b. Sandwich together the flat sides of the two profiles with enough black icing to create a small gap between the transfers. The gap should narrow at the face and widen between the back legs (i). While the icing is still wet, insert the end of the tail into the gap at the rear so that it is secured by the icing. Place a piece of paper towel (or equivalent) beneath the tip of the tail to prop it slightly so that it sits evenly between the two profile transfers (ii). Allow the icing to dry completely.
c. Pipe icing to fill the gaps between the transfers. Use a medium flat paint brush to smooth the fresh icing into the dried icing of the transfers to create a single seamless transfer.
d. At this point, you will have a very thin, flat cat. Next, we will add and shape icing to give the body a more realistic form. Pipe some icing on the hip (i) and blend it into the dried transfer with a damp paint brush (ii).
Add and shape icing to widen the end of the tail where it meets the body (iii), to round out the cat’s shoulder (iv), to round out the belly (v), and to refine the shape of the face (vi).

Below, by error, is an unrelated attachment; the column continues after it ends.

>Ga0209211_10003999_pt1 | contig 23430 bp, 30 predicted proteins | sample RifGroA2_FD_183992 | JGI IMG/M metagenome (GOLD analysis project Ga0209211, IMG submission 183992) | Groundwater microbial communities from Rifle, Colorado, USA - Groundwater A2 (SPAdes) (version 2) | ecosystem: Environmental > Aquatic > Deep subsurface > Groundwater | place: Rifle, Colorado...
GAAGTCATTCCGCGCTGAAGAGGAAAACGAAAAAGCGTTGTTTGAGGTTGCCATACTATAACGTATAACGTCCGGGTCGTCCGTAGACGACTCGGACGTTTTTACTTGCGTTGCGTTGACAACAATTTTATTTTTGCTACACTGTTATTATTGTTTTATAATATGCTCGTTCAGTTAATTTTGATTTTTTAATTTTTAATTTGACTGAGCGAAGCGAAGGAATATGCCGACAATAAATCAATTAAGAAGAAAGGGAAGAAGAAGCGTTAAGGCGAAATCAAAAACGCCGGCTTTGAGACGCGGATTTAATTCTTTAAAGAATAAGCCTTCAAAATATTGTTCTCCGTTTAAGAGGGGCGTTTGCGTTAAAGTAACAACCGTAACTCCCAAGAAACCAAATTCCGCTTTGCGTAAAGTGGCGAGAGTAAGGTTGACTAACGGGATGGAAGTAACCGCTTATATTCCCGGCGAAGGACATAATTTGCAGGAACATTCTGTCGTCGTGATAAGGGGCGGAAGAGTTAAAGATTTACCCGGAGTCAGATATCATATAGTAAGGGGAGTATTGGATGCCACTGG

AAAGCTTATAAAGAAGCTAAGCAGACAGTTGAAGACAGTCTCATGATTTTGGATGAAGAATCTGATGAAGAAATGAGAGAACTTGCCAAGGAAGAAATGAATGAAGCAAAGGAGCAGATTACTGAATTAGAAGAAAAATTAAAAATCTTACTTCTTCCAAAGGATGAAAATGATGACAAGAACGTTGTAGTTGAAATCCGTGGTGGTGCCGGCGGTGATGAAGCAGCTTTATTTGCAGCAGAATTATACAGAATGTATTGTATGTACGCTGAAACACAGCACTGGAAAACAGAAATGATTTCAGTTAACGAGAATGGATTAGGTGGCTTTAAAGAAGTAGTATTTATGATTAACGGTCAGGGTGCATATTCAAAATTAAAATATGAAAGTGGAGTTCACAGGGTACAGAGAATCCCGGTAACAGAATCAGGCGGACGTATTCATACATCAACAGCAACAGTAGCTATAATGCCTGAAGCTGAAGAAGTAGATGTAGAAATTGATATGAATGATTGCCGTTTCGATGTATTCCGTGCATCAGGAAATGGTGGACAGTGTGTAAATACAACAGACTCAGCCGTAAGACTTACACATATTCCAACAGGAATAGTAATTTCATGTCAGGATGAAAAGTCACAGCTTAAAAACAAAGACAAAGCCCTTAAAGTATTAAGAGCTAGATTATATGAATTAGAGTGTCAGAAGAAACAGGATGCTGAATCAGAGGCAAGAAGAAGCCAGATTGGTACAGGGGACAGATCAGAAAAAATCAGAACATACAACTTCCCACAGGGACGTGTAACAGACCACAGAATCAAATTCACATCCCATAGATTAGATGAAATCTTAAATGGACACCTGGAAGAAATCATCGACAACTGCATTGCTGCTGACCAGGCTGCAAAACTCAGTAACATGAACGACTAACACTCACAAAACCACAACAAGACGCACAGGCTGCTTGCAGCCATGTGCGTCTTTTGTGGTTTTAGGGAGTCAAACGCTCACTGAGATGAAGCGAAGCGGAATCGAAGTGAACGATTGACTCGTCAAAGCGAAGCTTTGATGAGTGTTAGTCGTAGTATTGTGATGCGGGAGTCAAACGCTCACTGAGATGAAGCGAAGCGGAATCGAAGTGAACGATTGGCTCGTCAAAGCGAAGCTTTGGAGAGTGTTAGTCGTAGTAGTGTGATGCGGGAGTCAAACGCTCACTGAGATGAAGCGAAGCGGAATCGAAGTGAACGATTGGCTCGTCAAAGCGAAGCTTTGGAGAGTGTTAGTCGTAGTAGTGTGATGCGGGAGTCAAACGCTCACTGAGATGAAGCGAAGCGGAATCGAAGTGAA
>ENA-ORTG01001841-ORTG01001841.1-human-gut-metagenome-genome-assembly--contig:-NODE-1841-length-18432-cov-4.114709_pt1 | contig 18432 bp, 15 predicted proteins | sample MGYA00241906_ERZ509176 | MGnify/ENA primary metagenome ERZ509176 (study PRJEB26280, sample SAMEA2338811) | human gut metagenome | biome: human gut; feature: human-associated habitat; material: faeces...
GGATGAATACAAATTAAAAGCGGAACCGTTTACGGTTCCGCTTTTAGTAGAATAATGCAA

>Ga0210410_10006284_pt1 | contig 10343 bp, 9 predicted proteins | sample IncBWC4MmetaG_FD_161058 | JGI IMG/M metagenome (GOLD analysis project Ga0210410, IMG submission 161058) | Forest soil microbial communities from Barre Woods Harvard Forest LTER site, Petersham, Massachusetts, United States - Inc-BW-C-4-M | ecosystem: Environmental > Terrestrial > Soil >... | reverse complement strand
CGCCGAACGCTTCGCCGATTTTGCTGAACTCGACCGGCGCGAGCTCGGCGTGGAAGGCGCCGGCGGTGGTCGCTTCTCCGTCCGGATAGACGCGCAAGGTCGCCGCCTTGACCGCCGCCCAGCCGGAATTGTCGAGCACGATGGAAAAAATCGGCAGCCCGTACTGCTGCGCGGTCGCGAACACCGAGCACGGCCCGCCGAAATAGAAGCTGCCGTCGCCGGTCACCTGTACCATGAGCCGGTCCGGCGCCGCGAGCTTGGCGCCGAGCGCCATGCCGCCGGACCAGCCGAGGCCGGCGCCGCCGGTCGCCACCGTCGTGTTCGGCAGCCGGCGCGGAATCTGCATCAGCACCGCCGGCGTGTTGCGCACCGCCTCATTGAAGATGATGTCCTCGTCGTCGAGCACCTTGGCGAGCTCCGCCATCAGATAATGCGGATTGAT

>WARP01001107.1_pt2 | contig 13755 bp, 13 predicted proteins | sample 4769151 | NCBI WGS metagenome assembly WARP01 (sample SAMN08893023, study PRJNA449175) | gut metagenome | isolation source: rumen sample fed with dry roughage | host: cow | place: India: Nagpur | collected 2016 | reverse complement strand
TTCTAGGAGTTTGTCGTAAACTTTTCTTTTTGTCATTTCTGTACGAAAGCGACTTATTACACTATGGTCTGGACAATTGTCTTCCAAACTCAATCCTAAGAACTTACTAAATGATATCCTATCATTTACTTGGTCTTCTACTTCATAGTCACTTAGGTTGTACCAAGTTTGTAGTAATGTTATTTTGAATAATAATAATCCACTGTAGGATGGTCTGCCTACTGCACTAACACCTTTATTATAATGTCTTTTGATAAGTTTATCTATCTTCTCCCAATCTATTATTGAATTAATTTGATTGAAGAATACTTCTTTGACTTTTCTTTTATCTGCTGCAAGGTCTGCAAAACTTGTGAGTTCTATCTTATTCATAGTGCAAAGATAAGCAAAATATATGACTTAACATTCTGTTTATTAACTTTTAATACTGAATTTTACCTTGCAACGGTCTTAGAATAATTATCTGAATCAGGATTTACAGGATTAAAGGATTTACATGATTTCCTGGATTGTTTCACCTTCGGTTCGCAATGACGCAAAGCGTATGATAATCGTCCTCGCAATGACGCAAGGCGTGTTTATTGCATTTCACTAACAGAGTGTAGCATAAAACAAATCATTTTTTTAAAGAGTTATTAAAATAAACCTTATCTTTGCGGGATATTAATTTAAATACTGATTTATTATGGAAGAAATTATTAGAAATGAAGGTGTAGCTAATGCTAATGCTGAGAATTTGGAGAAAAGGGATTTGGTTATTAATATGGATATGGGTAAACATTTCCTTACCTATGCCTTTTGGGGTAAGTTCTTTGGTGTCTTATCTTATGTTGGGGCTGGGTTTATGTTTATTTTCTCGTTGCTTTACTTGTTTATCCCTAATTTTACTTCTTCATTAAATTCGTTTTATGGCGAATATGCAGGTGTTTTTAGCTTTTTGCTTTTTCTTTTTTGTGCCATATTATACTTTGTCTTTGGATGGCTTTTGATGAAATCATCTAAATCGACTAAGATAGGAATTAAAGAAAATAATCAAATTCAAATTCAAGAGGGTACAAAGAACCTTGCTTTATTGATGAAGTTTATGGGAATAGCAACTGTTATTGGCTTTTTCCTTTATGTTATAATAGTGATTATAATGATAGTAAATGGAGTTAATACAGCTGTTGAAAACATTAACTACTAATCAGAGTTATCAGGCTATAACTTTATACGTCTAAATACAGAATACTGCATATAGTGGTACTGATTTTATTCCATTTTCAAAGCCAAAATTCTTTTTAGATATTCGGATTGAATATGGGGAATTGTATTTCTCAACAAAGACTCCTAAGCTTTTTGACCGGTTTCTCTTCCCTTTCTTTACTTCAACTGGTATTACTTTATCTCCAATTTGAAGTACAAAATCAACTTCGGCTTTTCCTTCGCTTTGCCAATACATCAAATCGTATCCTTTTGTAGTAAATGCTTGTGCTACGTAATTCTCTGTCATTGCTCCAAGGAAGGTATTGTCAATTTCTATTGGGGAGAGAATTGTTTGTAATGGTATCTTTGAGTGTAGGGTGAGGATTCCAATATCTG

e. Switch to a Wilton #59s tip (or equivalent) to pipe the ear. Place the paisley-shaped tip opening flush against the head so that the narrow point of the paisley points toward the cat’s forehead. Pipe up and away from the head. Use the paint brush to refine the shape of the ear.
Allow the icing to dry before flipping the cat over and repeating Step 1d and Step 1e on the opposite side.
Step 2: Pipe and decorate tower column transfers
a. Using kitchen shears, cut a silicone straw crosswise into one 3-inch (7.6-centimeter) piece and two 2-inch (5.1-centimeter) pieces. Cut each piece lengthwise. Trim one of the 3-inch (7.6-centimeter) halves to 2 inches (5.1 centimeters) and discard the excess straw. You should now have one longer piece and five shorter pieces of straw. Using stiff-consistency dark brown royal icing and a Wilton #10 tip (or equivalent), pipe a line of icing filling one piece of the straw, allowing the icing to extend slightly beyond the top and bottom openings. Use a small trowel (or equivalent) to trim the icing flush with the ends of the straw. Repeat with the other straw pieces to create one 3-inch (7.6-centimeter) and five 2-inch (5.1-centimeter) columns of icing. Allow the icing to dry completely (I let mine dry overnight) before removing the icing columns from the straw pieces. Again, to avoid breakage, peel away the silicone; do not tug on the transfers.